Alberto marches forward to head towards another village off in the distance and we follow him like little ducklings. I’m almost at the end of the line on the trail. The grass is waist high, the view of the savannah is stunning, even the grey clouds seem perfect.... creating a gentler light than if the sun had been out. Do you remember the hill from the Sound of Music….where Julie Andrews spreads her hands out and starts singing? Well, this mountain top looks like that to me….rounded… grassy...panoramic. The only difference between me and Julie Andrews (okay I won’t go there) is the height of the grass. If I ran out to the edge of the hill, I’d have to hop like a bunny to get through these reeds. Julie Andrews skipped over the grass, she didn’t hop.
The savannah below also triggers another movie memory… this time it’s one of those “Out-of-Africa” romantic type films. In the desert, I never felt I was in Africa. I felt like I was in the Sahara. Here I feel Africa, I sense a wild heartbeat that’s very different from desert and the dry savannahs of southern Niger. I almost expect to see gazelles and prides of lions instead of the distant clumps of small tress and shrubs.
My feet seem to have decided not to move anymore. . My Sound-of –Music-Out-of-Africa sensation has rooted me in place.. A butterfly flits by me. I can hear unseen birds chirp. The wind rustles the grass stalks….and then I hear…..
“I buy all my shelves at Pier 1.”
“I love Pier 1.”
“But I like Pottery Barn shelves.... although they aren’t very wide.”
“Do you really? I’ve never looked at their shelves.”
“Well I need them wide enough for my photo albums. You know I have so many of them.”
No!......Julie Andrews please throw a thunderbolt at these people! Pier 1 and Pottery Barn can’t be on this mountain top in Africa! I sprint down the trail a to get some distance between me and the furniture accessories but my traveling companions seem to keep up an even pace with me.
“Does Pier 1 have photo albums?”
“No, but I did find some at Pottery Barn I liked.”
“Really? Did you see the new glass vases they have?”
I stop and pull my camera out from my shoulder pack.
“Hey I’m just taking some photos of the view here….you guys go right ahead of me. I’ll catch up to you in a minute.”
My traveling companions nod their heads as they discuss the latest imports.
Finally when I could hear only the din of their voices, I start walking again.
It was just me and the grass and Julie Andrews…..and that became a problem.
Sunday, October 22, 2006
The last part of the trail is steep. I deliberately set a slow steady pace for myself and take lots of deep breaths. I’m thirsty but I don’t want to drink any water. I’m afraid of “slushy stomach” snydrome…which happens when you’re overheated and drink lots of fluids. It feels like your stomach becomes rigid and the fluid is sloshing around inside it—kind of like a milk jug being shaken. There’s a flat granite rock on the trail and I decide to stop and stretch. Even though I’m carrying a small lightweight side pack, I feel hunched over ala Quasimoto. I stretch with my arms high up in the air and realize my stomach feels better afterwards. I’m amazed and happy. I start walking and feel an occasional sharp pang but nothing steady. I'm convinced I won't give birth to aliens anymore. Of course, now I’m soaked in sweat, flushed, and probably dehydrated so I can always worry about heatstroke.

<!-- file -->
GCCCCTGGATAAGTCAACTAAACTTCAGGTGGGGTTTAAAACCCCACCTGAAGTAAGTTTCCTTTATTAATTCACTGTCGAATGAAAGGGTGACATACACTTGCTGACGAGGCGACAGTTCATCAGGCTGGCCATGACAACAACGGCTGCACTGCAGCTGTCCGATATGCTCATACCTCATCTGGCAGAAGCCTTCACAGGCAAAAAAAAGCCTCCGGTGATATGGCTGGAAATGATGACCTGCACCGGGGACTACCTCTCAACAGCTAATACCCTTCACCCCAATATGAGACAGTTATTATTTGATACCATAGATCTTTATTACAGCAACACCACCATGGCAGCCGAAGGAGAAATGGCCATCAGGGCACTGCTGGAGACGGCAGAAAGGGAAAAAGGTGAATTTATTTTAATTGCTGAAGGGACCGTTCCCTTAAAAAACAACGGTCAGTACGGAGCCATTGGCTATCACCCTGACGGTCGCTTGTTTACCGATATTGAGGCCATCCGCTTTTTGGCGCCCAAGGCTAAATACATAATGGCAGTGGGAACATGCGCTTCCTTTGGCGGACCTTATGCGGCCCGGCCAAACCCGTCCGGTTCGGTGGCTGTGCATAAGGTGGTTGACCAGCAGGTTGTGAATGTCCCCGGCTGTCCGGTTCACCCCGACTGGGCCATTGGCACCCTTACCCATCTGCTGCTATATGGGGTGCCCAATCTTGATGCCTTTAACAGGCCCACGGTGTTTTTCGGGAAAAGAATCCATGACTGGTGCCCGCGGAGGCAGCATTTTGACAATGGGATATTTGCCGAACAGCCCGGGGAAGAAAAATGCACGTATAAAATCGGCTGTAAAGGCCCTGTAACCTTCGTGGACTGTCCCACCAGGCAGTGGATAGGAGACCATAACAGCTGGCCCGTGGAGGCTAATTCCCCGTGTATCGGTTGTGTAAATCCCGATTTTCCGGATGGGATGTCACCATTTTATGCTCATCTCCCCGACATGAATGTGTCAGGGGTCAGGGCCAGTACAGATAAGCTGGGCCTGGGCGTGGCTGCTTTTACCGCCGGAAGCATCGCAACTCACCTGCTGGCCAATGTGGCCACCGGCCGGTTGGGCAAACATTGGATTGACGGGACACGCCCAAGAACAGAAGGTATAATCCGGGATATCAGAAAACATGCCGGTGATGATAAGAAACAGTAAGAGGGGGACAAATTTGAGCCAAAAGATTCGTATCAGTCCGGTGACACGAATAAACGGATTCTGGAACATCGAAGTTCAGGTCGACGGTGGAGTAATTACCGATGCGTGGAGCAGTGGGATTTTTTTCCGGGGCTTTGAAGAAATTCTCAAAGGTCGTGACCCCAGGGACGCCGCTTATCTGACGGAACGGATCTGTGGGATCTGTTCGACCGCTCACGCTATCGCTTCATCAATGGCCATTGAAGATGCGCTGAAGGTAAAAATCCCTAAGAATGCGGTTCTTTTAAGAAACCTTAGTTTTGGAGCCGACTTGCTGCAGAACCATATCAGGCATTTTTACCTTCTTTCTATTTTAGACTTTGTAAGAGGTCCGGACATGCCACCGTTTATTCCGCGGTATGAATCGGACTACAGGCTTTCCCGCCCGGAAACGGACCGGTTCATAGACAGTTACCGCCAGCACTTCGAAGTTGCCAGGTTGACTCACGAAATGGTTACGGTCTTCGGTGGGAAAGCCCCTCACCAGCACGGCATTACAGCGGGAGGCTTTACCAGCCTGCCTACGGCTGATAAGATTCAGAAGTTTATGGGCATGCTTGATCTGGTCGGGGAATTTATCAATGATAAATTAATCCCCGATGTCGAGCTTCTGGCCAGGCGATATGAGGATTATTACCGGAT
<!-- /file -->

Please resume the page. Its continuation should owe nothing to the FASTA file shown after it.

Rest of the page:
When I reach the top of the mountain, I find a friendly rock to sit on and catch my breath. The village chieftain, an elderly man, greets the group and Alberto, our trip leader. Alberto tells us he discovered these villages about 15 years ago while hiking through the mountains. He was looking for a secret passageway from one of the towns into this area. Folks built these villages here as a defensive maneuver to hide from slavers. Africans and Whites would come up from the coast and scour the countryside eager to capture people for the lucrative slave trade. These villages often had great views of the savannah because the villagers wanted to keep an eye on who was in their valley.
The chieftain is talking to Alberto in French, so there’s lag time before things get translated. I can’t help but notice the massive outcrop of rocks which starts behind the chieftain--huge moss-covered boulders and trees growing out of crevices. There’s even a baby goat precariously balancing on a ledge munching away at some greenery. I slip away from the group and wander over to the rocks. I feel like an electric switch just got turned on inside me….ohhh this is spiritual sacred place and has been for a long time. I can feel it…I can sense it in the rocks......I turn towards the group and a breeze…God’s gift to you in Africa….meets me.....almost like a kiss on the cheek. I spread my arms and embrace it. I’m suddenly awake and alert and out of my travel stupor. I must be in bad shape if a bunch of rocks help me reconnect with my soul.... I've noticed I'm becoming more and more withdrawn and quiet...but my travel companions for the most part aren't my type of people....and the constant stress of being with them ....and never having privacy or a chance to get away is wearing on me.